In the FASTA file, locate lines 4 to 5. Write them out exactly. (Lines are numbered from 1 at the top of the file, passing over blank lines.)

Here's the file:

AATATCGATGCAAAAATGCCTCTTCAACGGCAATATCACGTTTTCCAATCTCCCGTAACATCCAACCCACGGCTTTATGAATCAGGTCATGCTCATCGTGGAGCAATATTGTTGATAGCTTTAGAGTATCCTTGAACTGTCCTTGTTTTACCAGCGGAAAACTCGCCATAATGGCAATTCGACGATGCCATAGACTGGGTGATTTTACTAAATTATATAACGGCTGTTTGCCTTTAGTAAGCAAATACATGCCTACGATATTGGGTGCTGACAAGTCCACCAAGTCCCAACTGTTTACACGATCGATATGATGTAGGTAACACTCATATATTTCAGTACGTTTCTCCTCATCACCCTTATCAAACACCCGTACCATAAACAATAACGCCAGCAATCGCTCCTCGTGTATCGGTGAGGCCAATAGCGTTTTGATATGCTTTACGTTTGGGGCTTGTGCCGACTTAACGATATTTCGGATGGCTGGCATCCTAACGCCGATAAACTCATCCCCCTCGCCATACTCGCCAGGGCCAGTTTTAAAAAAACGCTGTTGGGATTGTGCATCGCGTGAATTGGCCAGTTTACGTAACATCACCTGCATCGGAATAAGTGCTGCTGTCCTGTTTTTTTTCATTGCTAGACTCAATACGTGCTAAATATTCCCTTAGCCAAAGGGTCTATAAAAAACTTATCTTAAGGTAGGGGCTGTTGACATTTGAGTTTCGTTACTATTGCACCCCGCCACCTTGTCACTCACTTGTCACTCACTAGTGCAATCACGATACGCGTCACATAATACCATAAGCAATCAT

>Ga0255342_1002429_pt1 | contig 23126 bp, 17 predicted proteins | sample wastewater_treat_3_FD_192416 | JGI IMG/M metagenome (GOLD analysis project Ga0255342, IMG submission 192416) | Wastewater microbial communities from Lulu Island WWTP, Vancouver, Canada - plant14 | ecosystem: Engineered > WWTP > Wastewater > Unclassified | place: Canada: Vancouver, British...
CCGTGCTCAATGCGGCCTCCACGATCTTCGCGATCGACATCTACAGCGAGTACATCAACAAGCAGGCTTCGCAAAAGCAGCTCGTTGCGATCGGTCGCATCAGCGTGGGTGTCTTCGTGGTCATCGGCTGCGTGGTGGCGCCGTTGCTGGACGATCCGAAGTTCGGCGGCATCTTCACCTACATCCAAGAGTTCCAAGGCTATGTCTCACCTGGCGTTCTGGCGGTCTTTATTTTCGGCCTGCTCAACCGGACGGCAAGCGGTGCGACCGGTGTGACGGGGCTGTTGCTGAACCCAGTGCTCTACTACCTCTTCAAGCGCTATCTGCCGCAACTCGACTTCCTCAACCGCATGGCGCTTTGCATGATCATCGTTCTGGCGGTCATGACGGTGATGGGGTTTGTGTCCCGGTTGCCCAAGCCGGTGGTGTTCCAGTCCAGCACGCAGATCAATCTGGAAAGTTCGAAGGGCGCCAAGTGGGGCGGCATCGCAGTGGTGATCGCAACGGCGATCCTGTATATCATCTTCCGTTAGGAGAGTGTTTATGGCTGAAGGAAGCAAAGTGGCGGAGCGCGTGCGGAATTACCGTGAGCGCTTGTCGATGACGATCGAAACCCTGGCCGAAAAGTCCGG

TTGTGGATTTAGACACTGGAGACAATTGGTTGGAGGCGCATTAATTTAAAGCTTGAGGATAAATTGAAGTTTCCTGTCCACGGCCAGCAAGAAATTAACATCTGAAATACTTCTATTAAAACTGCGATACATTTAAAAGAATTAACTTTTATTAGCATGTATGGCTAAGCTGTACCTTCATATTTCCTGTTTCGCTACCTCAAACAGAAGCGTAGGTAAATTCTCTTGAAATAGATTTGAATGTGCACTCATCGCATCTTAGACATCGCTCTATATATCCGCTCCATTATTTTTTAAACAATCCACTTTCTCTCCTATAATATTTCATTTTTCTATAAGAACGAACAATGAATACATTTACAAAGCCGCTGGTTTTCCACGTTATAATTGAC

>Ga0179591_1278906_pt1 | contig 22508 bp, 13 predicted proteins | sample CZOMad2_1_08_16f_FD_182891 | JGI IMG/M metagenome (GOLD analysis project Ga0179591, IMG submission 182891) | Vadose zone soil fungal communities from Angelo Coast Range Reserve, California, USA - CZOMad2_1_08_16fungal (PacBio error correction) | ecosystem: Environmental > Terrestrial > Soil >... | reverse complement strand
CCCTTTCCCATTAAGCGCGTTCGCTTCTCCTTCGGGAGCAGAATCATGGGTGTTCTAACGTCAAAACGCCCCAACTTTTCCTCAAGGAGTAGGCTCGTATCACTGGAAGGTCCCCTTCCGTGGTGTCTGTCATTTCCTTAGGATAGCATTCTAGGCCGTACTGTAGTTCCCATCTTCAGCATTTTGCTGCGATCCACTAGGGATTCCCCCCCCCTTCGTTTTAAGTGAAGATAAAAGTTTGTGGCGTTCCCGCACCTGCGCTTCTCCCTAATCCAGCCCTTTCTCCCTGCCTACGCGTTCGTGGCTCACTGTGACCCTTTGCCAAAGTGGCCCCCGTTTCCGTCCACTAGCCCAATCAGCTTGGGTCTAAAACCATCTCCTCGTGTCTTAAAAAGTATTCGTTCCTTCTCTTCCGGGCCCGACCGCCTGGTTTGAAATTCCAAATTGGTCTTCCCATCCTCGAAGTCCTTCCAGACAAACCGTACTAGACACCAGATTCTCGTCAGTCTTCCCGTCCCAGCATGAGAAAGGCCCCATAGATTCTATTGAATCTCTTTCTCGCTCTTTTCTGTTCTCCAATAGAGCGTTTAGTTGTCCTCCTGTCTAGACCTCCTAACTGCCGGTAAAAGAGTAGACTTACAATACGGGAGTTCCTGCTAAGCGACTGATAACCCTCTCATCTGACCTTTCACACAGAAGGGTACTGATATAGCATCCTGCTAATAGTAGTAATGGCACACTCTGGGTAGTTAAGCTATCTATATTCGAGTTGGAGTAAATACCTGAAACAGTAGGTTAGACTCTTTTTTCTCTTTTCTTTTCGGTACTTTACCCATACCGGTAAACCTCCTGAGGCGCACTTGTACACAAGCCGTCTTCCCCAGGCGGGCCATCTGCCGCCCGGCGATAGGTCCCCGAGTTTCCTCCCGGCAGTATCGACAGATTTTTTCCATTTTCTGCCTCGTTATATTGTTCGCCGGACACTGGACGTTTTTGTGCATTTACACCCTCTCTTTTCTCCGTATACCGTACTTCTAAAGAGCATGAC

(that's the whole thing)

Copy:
TTGTGGATTTAGACACTGGAGACAATTGGTTGGAGGCGCATTAATTTAAAGCTTGAGGATAAATTGAAGTTTCCTGTCCACGGCCAGCAAGAAATTAACATCTGAAATACTTCTATTAAAACTGCGATACATTTAAAAGAATTAACTTTTATTAGCATGTATGGCTAAGCTGTACCTTCATATTTCCTGTTTCGCTACCTCAAACAGAAGCGTAGGTAAATTCTCTTGAAATAGATTTGAATGTGCACTCATCGCATCTTAGACATCGCTCTATATATCCGCTCCATTATTTTTTAAACAATCCACTTTCTCTCCTATAATATTTCATTTTTCTATAAGAACGAACAATGAATACATTTACAAAGCCGCTGGTTTTCCACGTTATAATTGAC

>Ga0179591_1278906_pt1 | contig 22508 bp, 13 predicted proteins | sample CZOMad2_1_08_16f_FD_182891 | JGI IMG/M metagenome (GOLD analysis project Ga0179591, IMG submission 182891) | Vadose zone soil fungal communities from Angelo Coast Range Reserve, California, USA - CZOMad2_1_08_16fungal (PacBio error correction) | ecosystem: Environmental > Terrestrial > Soil >... | reverse complement strand